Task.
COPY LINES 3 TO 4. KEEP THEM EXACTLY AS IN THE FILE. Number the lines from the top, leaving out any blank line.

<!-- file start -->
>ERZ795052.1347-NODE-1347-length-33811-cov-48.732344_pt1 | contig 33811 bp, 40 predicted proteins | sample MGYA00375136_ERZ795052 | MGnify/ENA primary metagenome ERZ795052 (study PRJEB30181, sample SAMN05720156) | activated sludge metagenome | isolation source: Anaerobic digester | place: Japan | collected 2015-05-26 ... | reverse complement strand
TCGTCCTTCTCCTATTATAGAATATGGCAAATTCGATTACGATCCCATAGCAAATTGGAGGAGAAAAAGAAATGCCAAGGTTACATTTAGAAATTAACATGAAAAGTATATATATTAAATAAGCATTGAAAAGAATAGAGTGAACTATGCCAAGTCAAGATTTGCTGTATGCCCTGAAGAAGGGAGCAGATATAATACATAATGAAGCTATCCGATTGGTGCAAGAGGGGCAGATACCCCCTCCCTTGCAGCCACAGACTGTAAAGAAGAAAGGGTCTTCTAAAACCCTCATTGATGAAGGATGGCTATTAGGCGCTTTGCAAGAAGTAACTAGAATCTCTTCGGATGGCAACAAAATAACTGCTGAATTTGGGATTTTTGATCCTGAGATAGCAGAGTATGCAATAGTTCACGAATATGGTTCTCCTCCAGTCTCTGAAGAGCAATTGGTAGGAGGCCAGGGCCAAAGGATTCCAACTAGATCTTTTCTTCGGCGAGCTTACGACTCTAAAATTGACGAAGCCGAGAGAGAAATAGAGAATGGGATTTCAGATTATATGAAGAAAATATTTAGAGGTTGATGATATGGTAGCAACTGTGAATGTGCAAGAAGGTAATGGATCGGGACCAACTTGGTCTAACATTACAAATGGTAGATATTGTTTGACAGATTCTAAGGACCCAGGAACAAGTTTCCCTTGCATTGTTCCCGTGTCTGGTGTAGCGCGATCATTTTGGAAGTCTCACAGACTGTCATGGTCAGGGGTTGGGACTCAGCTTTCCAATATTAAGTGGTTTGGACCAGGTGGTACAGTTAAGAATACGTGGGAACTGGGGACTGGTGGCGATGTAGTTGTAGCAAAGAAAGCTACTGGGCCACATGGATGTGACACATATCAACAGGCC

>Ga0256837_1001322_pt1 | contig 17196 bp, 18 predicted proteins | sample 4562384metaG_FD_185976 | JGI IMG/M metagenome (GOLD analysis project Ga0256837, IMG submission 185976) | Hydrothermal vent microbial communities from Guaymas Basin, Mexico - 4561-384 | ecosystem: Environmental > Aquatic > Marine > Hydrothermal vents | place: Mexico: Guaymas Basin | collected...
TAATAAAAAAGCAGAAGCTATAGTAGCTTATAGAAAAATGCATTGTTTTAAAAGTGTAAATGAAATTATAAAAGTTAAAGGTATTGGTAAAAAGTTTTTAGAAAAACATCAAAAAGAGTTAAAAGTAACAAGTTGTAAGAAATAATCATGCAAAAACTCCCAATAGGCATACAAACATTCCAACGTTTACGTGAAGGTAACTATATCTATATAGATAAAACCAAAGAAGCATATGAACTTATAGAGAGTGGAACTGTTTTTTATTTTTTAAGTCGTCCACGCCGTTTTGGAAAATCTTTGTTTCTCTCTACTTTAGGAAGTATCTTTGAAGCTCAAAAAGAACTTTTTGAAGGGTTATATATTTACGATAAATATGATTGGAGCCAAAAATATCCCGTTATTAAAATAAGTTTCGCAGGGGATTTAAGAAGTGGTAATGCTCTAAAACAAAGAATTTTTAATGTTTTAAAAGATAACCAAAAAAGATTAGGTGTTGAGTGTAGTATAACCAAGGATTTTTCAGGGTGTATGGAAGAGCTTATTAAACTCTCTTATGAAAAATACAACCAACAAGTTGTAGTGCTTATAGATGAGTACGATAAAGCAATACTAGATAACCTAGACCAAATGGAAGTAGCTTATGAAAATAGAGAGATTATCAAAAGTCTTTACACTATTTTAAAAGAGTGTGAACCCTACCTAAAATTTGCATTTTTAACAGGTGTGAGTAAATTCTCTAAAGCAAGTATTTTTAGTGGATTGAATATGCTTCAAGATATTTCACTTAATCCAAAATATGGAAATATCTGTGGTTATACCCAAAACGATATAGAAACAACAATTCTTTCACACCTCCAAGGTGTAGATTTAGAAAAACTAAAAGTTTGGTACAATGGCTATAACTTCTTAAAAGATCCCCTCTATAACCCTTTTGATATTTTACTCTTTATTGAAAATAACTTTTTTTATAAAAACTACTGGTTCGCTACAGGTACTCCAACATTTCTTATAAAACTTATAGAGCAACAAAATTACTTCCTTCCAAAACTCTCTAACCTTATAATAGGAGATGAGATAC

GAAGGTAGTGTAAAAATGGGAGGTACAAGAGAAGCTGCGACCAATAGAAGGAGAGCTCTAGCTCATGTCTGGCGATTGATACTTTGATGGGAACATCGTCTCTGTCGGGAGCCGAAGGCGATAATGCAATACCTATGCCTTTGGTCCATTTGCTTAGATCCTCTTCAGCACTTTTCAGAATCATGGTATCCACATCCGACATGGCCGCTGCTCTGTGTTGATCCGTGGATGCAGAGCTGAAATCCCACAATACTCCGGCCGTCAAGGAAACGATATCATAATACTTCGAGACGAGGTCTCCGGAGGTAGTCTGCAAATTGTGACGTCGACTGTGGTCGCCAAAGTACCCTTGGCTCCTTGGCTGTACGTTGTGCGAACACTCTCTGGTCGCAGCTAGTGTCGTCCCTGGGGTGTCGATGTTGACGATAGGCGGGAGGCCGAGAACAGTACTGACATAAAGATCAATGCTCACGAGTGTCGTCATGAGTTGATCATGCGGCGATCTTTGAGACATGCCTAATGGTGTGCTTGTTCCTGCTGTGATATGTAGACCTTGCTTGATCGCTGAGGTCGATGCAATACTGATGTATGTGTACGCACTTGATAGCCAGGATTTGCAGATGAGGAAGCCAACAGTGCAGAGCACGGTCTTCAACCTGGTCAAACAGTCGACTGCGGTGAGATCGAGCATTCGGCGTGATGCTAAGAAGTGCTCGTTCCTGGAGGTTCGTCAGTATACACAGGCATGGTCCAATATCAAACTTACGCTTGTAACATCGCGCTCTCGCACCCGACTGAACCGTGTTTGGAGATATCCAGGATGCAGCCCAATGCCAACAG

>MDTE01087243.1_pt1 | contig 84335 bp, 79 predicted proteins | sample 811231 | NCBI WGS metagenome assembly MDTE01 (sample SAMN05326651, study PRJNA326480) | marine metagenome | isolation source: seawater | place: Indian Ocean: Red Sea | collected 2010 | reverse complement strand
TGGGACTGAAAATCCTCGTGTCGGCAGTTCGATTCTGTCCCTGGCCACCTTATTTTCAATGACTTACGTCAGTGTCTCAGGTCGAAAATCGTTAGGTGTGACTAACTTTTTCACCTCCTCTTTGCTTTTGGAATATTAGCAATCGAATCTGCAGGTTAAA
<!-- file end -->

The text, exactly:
>Ga0256837_1001322_pt1 | contig 17196 bp, 18 predicted proteins | sample 4562384metaG_FD_185976 | JGI IMG/M metagenome (GOLD analysis project Ga0256837, IMG submission 185976) | Hydrothermal vent microbial communities from Guaymas Basin, Mexico - 4561-384 | ecosystem: Environmental > Aquatic > Marine > Hydrothermal vents | place: Mexico: Guaymas Basin | collected...
TAATAAAAAAGCAGAAGCTATAGTAGCTTATAGAAAAATGCATTGTTTTAAAAGTGTAAATGAAATTATAAAAGTTAAAGGTATTGGTAAAAAGTTTTTAGAAAAACATCAAAAAGAGTTAAAAGTAACAAGTTGTAAGAAATAATCATGCAAAAACTCCCAATAGGCATACAAACATTCCAACGTTTACGTGAAGGTAACTATATCTATATAGATAAAACCAAAGAAGCATATGAACTTATAGAGAGTGGAACTGTTTTTTATTTTTTAAGTCGTCCACGCCGTTTTGGAAAATCTTTGTTTCTCTCTACTTTAGGAAGTATCTTTGAAGCTCAAAAAGAACTTTTTGAAGGGTTATATATTTACGATAAATATGATTGGAGCCAAAAATATCCCGTTATTAAAATAAGTTTCGCAGGGGATTTAAGAAGTGGTAATGCTCTAAAACAAAGAATTTTTAATGTTTTAAAAGATAACCAAAAAAGATTAGGTGTTGAGTGTAGTATAACCAAGGATTTTTCAGGGTGTATGGAAGAGCTTATTAAACTCTCTTATGAAAAATACAACCAACAAGTTGTAGTGCTTATAGATGAGTACGATAAAGCAATACTAGATAACCTAGACCAAATGGAAGTAGCTTATGAAAATAGAGAGATTATCAAAAGTCTTTACACTATTTTAAAAGAGTGTGAACCCTACCTAAAATTTGCATTTTTAACAGGTGTGAGTAAATTCTCTAAAGCAAGTATTTTTAGTGGATTGAATATGCTTCAAGATATTTCACTTAATCCAAAATATGGAAATATCTGTGGTTATACCCAAAACGATATAGAAACAACAATTCTTTCACACCTCCAAGGTGTAGATTTAGAAAAACTAAAAGTTTGGTACAATGGCTATAACTTCTTAAAAGATCCCCTCTATAACCCTTTTGATATTTTACTCTTTATTGAAAATAACTTTTTTTATAAAAACTACTGGTTCGCTACAGGTACTCCAACATTTCTTATAAAACTTATAGAGCAACAAAATTACTTCCTTCCAAAACTCTCTAACCTTATAATAGGAGATGAGATAC